Consensus Report

Frontiers in Agricultural Research: Food, Health, Environment, and Communities (2002)

Each report is produced by a committee of experts selected by the Academy to address a particular statement of task and is subject to a rigorous, independent peer review; while the reports represent views of the committee, they also are endorsed by the Academy. Learn more on our expert consensus reports.

The focus of the report is on the U.S. Department of Agriculture and how it should refocus its $2 billion annual research budget to reflect changing public values and needs. It's emphasis should shift from increasing food and fiber production to frontier issues such as the impact of globalization on U.S. agriculture, diet and health, food safety, environmentally sound farming alternatives and the quality of life in rural communities. It goes on to discuss the need for high-level leadership to support new directions in food and agricultural research.

Key Messages

  • Agricultural research will be anticipatory, strategic, collaborative, cost-effective, and accountable to a broad client base. Agricultural research will engage relevant biophysical and socioeconomic disciplines in a systems approach to address new priorities.
  • Agricultural research will support agriculture as a positive economic, social, and environmental force and will help the sector to fulfill ever-evolving demands. These include further gains in food and fiber production and such other benefits as enhanced public health, environmental services, rural amenities, and community wellbeing. USDA's REE agencies will provide leadership in fostering this concept.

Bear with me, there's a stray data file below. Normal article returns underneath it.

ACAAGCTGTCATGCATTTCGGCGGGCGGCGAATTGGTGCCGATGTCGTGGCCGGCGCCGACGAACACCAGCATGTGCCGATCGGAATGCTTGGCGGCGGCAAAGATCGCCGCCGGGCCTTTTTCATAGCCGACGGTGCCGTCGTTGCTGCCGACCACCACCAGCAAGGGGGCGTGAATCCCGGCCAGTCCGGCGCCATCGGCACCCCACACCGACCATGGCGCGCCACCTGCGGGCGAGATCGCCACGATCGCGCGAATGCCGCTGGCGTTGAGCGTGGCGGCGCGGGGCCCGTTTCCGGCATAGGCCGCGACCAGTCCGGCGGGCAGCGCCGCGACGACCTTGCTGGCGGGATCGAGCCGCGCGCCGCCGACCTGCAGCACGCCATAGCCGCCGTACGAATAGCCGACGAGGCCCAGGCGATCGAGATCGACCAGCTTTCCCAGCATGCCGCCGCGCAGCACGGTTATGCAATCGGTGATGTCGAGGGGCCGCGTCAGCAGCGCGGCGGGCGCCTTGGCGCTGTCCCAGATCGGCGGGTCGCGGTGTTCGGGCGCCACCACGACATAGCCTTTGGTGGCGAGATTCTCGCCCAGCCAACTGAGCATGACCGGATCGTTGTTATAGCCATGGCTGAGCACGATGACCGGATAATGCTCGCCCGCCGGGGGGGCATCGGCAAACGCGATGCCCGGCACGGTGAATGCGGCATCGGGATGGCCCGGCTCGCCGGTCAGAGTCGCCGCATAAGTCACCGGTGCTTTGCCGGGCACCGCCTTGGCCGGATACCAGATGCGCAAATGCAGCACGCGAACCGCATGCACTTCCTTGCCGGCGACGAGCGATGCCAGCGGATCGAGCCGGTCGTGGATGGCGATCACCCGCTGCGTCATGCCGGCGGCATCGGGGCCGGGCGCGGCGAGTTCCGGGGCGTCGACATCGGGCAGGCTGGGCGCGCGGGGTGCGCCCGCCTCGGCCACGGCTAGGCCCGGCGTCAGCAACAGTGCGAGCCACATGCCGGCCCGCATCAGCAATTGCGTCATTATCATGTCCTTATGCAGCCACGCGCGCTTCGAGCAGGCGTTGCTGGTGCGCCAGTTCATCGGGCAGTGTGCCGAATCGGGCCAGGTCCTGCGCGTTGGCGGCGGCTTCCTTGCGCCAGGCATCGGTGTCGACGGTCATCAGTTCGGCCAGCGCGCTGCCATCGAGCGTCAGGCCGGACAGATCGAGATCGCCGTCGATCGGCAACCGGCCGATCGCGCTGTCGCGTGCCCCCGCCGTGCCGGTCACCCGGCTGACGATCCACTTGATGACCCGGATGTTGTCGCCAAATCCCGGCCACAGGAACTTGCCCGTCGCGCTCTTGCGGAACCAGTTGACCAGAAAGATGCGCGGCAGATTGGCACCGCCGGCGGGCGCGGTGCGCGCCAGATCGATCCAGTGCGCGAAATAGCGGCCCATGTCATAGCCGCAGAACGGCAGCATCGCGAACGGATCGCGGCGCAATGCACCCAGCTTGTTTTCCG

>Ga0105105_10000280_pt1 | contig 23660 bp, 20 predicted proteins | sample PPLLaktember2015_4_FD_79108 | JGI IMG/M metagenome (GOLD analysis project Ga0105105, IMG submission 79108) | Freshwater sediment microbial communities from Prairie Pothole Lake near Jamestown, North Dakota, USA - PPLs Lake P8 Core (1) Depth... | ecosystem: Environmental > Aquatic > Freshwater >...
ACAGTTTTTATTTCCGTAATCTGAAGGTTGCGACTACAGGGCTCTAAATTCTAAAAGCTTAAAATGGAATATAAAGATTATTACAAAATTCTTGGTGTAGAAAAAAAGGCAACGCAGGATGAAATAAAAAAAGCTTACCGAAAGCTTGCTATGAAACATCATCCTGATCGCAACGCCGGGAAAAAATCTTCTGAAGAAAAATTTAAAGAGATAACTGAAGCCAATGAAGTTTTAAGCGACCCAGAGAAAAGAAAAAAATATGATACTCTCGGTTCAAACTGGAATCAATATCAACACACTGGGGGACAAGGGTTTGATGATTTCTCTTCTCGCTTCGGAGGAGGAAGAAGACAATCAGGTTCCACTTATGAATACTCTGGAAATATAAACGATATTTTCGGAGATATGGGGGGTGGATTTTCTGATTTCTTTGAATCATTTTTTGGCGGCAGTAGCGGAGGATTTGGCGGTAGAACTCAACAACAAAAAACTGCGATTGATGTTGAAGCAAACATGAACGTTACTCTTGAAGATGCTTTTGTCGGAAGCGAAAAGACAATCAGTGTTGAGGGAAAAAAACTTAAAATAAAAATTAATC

• Challenge 1. Globalization of the food economy. The research frontiers: (1) Evaluate the implications of globalization for US agriculture and agricultural-research priorities; (2) Improve agricultural productivity and product quality while optimizing resource use; (3) Evaluate the economic, social, health, and environmental effects of agricultural technologies and practices.
  • Challenge 2. Emerging pathogens and other hazards in the food-supply chain. The research frontiers: (1) Reduce the risks of bioterrorism; (2) Improve microbiologic food safety; (3) Understand and minimize the hazards of food allergens and toxicants; and (4) Improve understanding and management of plant and animal diseases.
  • Challenge 3. Enhancing human health through nutrition. The research frontiers: (1) Advance research on bioactive food compounds; (2) Elucidate genetic mechanisms of human health and nutrition; (3) Improve understanding of food-consumption behavior and its links to health; and (4) Improve the nutrient content of foods.
  • Challenge 4. Improving environmental stewardship. The research frontiers: (1) Reduce pollution and conserve natural resources; (2) Advance environmentally sound alternatives; (3) Deliver new environmental benefits; and (4) Integrate leading-edge environmental-science concepts and technologies.
  • Challenge 5. Improving quality of life in rural communities. The research frontiers: (1) Evaluate the effects of changes in agricultural market structure; and (2) Meet the challenge of rural development's changing context.
  • Five challenges provide opportunities for public agricultural research to serve the expanded customer base.
  • The committee found evidence that REE scientists produce research of high quality.
  • The committee found that REE agencies face a number of recruitment and retention challenges, including stiff competition from the private sector, other federal agencies, and academe, complex and constraining hiring rules under the Office of Personnel Management, and an increasing number of non-US citizens with PhDs in agricultural sciences who are not eligible for employment in US government agencies.
  • In benchmarking REE against other federal intramural research programs, the committee found that unsatisfactory performance has very little consequence in the REE intramural system, whereas in some other federal intramural research programs, reduction or complete loss of research support or ineligibility for tenure was a consequence of unsatisfactory research performance.